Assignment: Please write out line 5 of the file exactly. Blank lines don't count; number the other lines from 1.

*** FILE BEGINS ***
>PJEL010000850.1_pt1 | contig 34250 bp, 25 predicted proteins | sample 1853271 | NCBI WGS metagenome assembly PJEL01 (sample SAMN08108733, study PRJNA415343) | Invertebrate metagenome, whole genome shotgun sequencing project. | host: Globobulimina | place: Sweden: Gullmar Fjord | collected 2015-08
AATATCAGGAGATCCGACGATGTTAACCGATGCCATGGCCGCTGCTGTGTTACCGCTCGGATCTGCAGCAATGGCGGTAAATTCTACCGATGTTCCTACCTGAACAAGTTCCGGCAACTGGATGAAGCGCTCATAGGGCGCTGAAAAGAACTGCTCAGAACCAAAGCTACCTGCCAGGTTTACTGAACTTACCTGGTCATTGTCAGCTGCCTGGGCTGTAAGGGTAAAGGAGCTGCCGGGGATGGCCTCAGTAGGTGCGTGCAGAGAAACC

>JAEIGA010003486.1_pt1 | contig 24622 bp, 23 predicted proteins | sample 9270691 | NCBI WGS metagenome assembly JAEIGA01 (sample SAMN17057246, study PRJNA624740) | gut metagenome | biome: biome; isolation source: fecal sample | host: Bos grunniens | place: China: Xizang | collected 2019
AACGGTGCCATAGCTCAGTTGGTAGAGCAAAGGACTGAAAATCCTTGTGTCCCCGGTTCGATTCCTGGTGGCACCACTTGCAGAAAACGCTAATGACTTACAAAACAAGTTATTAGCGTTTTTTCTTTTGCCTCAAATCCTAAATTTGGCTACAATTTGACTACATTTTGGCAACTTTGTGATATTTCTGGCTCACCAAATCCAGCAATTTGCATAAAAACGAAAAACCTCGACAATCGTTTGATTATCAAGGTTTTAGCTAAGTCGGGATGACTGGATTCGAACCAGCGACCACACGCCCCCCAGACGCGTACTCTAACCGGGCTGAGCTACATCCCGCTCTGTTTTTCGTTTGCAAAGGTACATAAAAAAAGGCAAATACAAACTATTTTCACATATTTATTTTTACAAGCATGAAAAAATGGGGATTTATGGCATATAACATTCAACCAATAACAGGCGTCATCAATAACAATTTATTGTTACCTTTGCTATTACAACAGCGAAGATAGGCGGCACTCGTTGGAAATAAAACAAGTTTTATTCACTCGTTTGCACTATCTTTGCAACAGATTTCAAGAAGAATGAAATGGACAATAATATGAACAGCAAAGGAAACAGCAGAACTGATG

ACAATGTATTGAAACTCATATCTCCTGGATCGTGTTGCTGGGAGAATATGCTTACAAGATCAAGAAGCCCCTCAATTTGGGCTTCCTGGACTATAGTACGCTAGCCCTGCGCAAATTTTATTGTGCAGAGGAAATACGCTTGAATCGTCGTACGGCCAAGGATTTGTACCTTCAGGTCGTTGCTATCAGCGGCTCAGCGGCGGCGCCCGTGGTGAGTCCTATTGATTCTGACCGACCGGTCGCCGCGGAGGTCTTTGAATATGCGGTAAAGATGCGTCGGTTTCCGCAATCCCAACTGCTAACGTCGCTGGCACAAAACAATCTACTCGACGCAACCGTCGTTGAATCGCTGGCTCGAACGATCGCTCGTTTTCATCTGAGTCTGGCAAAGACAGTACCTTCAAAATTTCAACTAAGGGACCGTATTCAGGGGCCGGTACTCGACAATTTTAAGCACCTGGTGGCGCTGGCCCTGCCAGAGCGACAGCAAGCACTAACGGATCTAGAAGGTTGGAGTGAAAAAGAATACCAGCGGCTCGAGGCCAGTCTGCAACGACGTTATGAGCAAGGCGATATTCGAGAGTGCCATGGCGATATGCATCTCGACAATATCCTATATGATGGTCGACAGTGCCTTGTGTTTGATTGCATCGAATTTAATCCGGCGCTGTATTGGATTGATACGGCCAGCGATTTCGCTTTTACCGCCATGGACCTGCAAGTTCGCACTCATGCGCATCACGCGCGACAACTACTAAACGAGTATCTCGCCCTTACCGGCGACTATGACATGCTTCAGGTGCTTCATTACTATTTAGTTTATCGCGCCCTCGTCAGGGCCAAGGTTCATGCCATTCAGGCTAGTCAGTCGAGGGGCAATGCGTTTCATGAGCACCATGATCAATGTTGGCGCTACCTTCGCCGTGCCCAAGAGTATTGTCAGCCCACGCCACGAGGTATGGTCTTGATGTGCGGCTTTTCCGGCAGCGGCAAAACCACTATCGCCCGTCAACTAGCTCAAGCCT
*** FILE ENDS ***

ACAATGTATTGAAACTCATATCTCCTGGATCGTGTTGCTGGGAGAATATGCTTACAAGATCAAGAAGCCCCTCAATTTGGGCTTCCTGGACTATAGTACGCTAGCCCTGCGCAAATTTTATTGTGCAGAGGAAATACGCTTGAATCGTCGTACGGCCAAGGATTTGTACCTTCAGGTCGTTGCTATCAGCGGCTCAGCGGCGGCGCCCGTGGTGAGTCCTATTGATTCTGACCGACCGGTCGCCGCGGAGGTCTTTGAATATGCGGTAAAGATGCGTCGGTTTCCGCAATCCCAACTGCTAACGTCGCTGGCACAAAACAATCTACTCGACGCAACCGTCGTTGAATCGCTGGCTCGAACGATCGCTCGTTTTCATCTGAGTCTGGCAAAGACAGTACCTTCAAAATTTCAACTAAGGGACCGTATTCAGGGGCCGGTACTCGACAATTTTAAGCACCTGGTGGCGCTGGCCCTGCCAGAGCGACAGCAAGCACTAACGGATCTAGAAGGTTGGAGTGAAAAAGAATACCAGCGGCTCGAGGCCAGTCTGCAACGACGTTATGAGCAAGGCGATATTCGAGAGTGCCATGGCGATATGCATCTCGACAATATCCTATATGATGGTCGACAGTGCCTTGTGTTTGATTGCATCGAATTTAATCCGGCGCTGTATTGGATTGATACGGCCAGCGATTTCGCTTTTACCGCCATGGACCTGCAAGTTCGCACTCATGCGCATCACGCGCGACAACTACTAAACGAGTATCTCGCCCTTACCGGCGACTATGACATGCTTCAGGTGCTTCATTACTATTTAGTTTATCGCGCCCTCGTCAGGGCCAAGGTTCATGCCATTCAGGCTAGTCAGTCGAGGGGCAATGCGTTTCATGAGCACCATGATCAATGTTGGCGCTACCTTCGCCGTGCCCAAGAGTATTGTCAGCCCACGCCACGAGGTATGGTCTTGATGTGCGGCTTTTCCGGCAGCGGCAAAACCACTATCGCCCGTCAACTAGCTCAAGCCT